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The Demise of Jack Tar

The Demise of Jack Tar……the nickname given to the sailor

Jack TarThe traditional male sailor was not defined by his looks.

He was defined by his attitude; his name was Jack Tar.

He was a happy go lucky sort of a bloke; he took the good times with the bad.

He didn’t cry ‘victimisation’, ‘bastardisation’, ‘discrimination’ or for his mum when things didn’t go his way.

He took responsibility for his own, sometimes, self-destructive actions.

He loved a laugh at anything or anybody.

Rank, gender, race, creed or behavior, it didn’t matter to Jack, he would take the piss out of anyone, including himself.

If someone took it out of him he didn’t get offended; it was a natural part of life.

If he offended someone else, so be it.

Free from many of the rules of polite society, Jacks manners were somewhat rough.

His ability to swear was legendary.

He would stand up for his mates.

Jack was extravagant with his support to those he thought needed it.

He may have been right or wrong, but that didn’t matter.

Jacks mate was one of the luckiest people alive.

Jack loved women. He loved to chase them to the ends of the earth and sometimes he even caught one. Less often than he would have you believe
though)

His tales of the chase and its conclusion win or lose, is the stuff of legends.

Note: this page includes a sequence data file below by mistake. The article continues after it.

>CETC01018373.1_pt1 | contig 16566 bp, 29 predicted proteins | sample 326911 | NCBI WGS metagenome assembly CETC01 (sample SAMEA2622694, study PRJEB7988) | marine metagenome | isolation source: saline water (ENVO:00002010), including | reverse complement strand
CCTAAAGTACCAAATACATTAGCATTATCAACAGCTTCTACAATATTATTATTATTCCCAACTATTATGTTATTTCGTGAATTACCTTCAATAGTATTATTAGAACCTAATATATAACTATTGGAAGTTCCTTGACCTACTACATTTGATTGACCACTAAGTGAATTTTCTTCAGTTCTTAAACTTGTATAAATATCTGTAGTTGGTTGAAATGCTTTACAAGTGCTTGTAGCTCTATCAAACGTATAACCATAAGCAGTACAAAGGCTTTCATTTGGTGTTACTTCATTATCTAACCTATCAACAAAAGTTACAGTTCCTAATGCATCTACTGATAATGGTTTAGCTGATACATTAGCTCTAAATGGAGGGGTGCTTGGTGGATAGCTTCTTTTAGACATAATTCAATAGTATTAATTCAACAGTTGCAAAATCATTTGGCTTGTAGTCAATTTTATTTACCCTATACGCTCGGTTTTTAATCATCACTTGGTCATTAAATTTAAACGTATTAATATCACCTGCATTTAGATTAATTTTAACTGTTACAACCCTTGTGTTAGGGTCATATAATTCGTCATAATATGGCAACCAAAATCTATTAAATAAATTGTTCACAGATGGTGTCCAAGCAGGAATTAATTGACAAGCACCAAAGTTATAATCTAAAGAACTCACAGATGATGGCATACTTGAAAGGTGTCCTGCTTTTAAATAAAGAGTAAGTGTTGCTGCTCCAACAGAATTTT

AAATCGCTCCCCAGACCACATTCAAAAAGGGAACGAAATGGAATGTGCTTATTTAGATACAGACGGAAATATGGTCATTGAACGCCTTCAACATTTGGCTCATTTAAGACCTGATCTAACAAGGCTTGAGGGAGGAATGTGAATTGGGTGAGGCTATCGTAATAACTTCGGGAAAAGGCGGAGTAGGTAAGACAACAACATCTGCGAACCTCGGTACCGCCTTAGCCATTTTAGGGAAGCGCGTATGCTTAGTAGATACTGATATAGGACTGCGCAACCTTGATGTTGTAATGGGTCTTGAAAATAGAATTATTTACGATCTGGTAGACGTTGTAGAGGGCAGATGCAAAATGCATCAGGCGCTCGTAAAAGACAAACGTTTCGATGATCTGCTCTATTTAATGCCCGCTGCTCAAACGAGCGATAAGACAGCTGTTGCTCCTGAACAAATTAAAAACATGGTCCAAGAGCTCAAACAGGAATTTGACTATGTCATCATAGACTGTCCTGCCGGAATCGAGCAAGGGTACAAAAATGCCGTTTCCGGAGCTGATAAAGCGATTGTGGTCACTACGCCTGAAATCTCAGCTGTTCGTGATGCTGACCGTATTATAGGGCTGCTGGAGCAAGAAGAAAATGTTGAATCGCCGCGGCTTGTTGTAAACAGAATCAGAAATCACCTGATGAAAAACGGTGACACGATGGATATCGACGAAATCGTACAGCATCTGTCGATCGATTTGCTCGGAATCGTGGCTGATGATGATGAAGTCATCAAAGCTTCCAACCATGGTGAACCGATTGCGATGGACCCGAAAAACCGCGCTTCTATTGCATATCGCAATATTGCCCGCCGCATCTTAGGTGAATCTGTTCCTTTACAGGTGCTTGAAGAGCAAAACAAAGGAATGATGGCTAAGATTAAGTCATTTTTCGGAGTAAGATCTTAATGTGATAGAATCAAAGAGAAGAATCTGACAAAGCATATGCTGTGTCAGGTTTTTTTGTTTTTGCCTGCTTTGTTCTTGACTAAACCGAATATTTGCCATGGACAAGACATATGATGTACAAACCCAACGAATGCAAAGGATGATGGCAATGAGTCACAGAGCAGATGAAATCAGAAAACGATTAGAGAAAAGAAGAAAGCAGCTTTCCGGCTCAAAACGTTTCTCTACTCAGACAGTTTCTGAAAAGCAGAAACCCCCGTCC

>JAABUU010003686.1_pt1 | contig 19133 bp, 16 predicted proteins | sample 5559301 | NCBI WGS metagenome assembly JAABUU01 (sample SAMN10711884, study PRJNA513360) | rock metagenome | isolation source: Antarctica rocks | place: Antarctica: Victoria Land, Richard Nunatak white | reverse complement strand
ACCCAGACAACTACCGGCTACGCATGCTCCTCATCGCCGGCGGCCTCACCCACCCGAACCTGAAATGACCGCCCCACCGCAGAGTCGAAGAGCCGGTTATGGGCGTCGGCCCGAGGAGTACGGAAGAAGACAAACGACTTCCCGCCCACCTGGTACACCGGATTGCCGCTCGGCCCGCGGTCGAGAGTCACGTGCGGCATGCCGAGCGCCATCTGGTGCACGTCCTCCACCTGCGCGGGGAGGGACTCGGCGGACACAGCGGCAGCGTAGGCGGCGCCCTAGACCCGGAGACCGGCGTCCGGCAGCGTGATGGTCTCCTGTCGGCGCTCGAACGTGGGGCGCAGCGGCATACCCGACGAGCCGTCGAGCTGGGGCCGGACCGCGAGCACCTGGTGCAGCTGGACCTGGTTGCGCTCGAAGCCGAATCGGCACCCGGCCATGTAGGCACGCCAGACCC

Jacks favourite drink was beer, and he could drink it like a fish.

His actions when inebriated would, on occasion, land him in trouble.

But, he took it on the chin, did his punishment and then went and did it all again.

Jack loved his job.

He took an immense pride in what he did.

His radar was always the best in the fleet.

His engines always worked better than anyone else’s.

His eyes could spot a contact before anyone else’s and shoot at it first.

It was a matter of personal pride.

Jack was the consummate professional when he was at work and sober.

He was a bit like a mischievous child.

He had a gleam in his eye and a larger than life outlook.

He was as rough as guts.

You had to be pig headed and thick skinned to survive.

He worked hard and played hard.

His masters tut-tutted at some of his more exuberant expressions of joie de vivre, and the occasional bout of number 9s or stoppage of leave let him know where his limits were.

The late 20th Century and on, has seen the demise of Jack.

The workplace no longer echoes with ribald comment and bawdy tales.

Someone is sure to take offence.

Where as those stories of daring do and ingenuity in the face of adversity, usually whilst pissed, lack the audacity of the past, and a wicked sense of humour is now a liability, rather than a necessity.

Jack has been socially engineered out of existence.

What was once normal is now offensive.

Denting someone else over inflated opinion of their own self worth is now a crime.

And so a culture dies…

RIP “Jack Tar”

3 Responses to The Demise of Jack Tar

  1. Arthur Tilley - Webmaster

    February 22, 2012 at 23:22

    Gentlemen,

    With you permission, I would like to publish the “Demise of Jack Tar” on our website.

    Many of our Association members are WWII sailors, many are from the 60’s and 70’s. ALL will relate to this.

    Please let me knbow if posting this is “OK” with you.

    Best Regards,

    Art Tilley USN 1960-1968, USCG(R) 1984-2002

  2. robbyg

    February 23, 2012 at 01:45

    Help yourself. You are most welcome.

  3. Andy Cundell

    September 4, 2016 at 16:27

    This was written by my Dad, Michael ‘Ginge’ Cundell. I would appreciate it if you could credit the article to him as he recently crossed the bar and I would like his memory to live on……

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